Recovery Point Objective (RPO)

A Recovery Point Objective, or RPO, is the maximum amount of data that can be lost before causing detrimental harm to the organization. RPO indicates the data loss tolerance of a business process or an organization in general. This data loss is often measured in terms of time, for example, 5 hours or 2 days worth of data loss. A zero RPO means that no committed data should be lost when media loss occurs, while a 24 hour RPO can tolerate a day's worth of data loss.

This section contains the following topics:

More Data Means a Longer Backup Window

The most obvious characteristic of the data warehouse is the size of the database. This can be upward of 100's of terabytes. Hardware is the limiting factor to a fast backup and recovery. However, today's tape storage continues to evolve to accommodate the amount of data that must be offloaded to tape (for example, advent of Virtual Tape Libraries which use disks internally with the standard tape access interface). RMAN can fully use, in parallel, all available tape devices to maximize backup and recovery performance.

Essentially, the time required to back up a large database can be derived from the minimum throughput among: production disk, host bus adapter (HBA) and network to tape devices, and tape drive streaming specifications * the number of tape drives. The host CPU can also be a limiting factor to overall backup performance, if RMAN backup encryption or compression is used. Backup and recovery windows can be adjusted to fit any business requirements, given adequate hardware resources.

Divide and Conquer

In a data warehouse, there may be times when the database is not being fully used. While this window of time may be several contiguous hours, it is not enough to back up the entire database. You may want to consider breaking up the database backup over several days. RMAN enables you to specify how long a given backup job is allowed to run. When using BACKUP DURATION, you can choose between running the backup to completion as quickly as possible and running it more slowly to minimize the load the backup may impose on your database.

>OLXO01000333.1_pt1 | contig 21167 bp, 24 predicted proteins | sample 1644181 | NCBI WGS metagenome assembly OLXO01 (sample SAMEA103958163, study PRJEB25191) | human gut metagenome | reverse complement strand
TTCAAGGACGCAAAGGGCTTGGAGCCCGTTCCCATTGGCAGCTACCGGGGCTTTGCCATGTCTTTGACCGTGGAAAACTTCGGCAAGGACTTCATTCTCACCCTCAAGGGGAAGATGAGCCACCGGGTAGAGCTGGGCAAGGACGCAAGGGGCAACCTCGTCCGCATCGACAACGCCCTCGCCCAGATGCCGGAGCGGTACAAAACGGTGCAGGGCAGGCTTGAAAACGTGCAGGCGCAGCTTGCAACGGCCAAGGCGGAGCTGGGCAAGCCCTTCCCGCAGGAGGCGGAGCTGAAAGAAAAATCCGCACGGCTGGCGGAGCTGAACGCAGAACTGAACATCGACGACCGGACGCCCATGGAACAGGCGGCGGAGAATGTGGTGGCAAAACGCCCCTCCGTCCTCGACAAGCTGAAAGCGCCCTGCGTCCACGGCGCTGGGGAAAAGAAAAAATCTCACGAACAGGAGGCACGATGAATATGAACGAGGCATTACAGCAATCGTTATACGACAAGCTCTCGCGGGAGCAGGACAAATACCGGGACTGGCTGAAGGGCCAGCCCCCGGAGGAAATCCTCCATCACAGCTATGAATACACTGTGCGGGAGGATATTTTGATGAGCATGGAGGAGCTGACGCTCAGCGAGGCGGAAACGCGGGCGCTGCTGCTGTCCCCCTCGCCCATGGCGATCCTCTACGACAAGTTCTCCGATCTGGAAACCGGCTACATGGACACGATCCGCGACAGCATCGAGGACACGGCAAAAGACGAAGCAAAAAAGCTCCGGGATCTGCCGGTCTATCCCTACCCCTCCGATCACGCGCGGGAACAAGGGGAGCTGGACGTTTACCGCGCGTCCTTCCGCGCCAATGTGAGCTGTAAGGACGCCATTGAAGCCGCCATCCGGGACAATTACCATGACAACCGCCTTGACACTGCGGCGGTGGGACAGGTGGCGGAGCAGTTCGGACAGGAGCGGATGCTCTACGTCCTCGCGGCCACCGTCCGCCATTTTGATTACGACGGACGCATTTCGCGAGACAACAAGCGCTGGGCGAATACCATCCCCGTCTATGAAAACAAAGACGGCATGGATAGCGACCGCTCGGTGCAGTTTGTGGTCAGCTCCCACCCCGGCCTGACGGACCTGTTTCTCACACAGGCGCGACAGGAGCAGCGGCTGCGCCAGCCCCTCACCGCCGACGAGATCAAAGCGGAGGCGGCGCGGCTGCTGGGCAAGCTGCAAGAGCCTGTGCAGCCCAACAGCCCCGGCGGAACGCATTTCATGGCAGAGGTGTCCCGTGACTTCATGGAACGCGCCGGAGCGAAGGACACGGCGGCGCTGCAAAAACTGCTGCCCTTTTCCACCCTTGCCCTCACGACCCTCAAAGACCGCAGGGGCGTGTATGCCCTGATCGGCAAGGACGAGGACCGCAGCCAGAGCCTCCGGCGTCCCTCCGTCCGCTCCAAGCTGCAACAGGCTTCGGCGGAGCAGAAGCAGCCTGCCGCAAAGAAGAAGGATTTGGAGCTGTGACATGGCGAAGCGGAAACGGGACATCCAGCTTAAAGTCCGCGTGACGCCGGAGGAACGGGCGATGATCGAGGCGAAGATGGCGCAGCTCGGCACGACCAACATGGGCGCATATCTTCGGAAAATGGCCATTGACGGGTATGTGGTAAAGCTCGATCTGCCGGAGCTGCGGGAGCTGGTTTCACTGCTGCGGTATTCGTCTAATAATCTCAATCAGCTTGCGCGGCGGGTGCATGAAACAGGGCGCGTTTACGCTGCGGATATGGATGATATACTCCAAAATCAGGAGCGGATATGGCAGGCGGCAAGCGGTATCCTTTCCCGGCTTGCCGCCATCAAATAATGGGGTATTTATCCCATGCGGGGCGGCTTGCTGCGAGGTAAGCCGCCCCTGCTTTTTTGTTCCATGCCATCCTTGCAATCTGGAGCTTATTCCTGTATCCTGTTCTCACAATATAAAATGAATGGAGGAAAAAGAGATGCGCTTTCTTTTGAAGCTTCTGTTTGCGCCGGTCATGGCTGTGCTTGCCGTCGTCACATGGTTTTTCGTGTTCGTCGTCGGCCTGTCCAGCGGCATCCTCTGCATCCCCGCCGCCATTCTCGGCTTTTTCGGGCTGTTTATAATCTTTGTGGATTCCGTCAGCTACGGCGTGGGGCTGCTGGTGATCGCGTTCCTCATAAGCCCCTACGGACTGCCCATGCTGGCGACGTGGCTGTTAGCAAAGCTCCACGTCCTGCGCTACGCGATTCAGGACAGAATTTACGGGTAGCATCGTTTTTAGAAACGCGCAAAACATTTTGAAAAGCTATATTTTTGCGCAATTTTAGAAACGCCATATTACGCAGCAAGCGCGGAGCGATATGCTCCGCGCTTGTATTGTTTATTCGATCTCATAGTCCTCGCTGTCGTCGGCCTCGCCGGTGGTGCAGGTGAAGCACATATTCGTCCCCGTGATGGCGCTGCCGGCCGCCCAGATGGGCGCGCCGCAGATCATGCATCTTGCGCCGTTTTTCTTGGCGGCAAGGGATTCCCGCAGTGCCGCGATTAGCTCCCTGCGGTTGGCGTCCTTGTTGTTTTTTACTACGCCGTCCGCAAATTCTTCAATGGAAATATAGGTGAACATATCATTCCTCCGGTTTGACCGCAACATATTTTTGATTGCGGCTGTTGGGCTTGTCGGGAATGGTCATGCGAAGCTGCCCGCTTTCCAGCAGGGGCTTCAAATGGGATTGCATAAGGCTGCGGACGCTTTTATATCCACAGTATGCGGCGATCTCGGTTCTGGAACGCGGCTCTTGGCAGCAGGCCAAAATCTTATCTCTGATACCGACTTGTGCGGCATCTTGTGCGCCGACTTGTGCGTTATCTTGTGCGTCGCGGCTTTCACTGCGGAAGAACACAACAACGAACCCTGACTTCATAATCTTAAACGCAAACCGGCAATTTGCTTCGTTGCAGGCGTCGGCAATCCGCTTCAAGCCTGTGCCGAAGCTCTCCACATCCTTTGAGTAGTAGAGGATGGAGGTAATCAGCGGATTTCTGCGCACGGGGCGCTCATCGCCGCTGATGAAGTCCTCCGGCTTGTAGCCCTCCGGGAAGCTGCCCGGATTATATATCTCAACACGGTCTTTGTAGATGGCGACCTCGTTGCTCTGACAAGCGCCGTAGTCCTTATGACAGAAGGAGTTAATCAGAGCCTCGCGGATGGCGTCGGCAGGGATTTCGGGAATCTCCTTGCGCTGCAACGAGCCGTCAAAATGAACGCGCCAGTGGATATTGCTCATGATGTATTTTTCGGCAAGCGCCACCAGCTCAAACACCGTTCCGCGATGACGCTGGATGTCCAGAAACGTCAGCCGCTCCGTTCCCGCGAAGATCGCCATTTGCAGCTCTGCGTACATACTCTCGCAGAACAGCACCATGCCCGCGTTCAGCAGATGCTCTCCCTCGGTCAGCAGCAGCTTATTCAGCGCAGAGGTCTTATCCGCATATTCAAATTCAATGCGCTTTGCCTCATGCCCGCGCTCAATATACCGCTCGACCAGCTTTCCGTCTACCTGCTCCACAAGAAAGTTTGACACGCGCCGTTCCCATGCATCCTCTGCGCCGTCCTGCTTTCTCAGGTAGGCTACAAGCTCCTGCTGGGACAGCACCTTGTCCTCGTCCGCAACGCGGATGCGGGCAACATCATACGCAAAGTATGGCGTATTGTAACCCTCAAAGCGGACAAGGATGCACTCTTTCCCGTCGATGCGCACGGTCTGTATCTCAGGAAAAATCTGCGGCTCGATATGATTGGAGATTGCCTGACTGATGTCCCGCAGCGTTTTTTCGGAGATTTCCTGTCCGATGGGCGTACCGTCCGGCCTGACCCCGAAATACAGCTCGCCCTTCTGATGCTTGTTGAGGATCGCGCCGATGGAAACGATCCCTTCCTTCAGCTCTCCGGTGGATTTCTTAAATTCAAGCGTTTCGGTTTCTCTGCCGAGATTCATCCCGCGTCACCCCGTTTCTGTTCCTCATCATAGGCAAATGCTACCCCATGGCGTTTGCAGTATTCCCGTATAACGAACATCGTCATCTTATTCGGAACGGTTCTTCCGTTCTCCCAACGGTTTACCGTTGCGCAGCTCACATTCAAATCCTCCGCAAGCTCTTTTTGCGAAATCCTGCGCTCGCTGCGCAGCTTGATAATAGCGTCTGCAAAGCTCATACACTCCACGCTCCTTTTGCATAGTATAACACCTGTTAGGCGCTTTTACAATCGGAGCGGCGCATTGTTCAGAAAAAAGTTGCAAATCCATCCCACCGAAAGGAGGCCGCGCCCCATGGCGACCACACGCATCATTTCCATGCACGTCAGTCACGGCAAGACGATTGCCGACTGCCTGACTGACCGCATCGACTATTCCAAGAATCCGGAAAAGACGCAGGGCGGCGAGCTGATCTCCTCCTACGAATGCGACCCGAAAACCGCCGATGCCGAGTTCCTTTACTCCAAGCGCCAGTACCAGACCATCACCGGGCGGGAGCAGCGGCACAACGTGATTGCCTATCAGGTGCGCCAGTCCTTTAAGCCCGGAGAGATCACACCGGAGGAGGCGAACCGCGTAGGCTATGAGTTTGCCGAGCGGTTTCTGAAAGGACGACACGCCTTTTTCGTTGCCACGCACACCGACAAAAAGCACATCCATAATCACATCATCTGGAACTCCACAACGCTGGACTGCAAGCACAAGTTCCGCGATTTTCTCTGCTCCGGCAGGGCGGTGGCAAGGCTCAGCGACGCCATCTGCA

In the following example, RMAN backs up all database files that have not been backed up in the last 7 days first, runs for 4 hours, and reads the blocks as fast as possible.


Each time this RMAN command is run, it backs up the data files that have not been backed up in the last 7 days first. You do not need to manually specify the tablespaces or data files to be backed up each night. Over the course of several days, all of your database files are backed up.

While this is a simplistic approach to database backup, it is easy to implement and provides more flexibility in backing up large amounts of data. During recovery, RMAN may point you to multiple different storage devices to perform the restore operation. Consequently, your recovery time may be longer.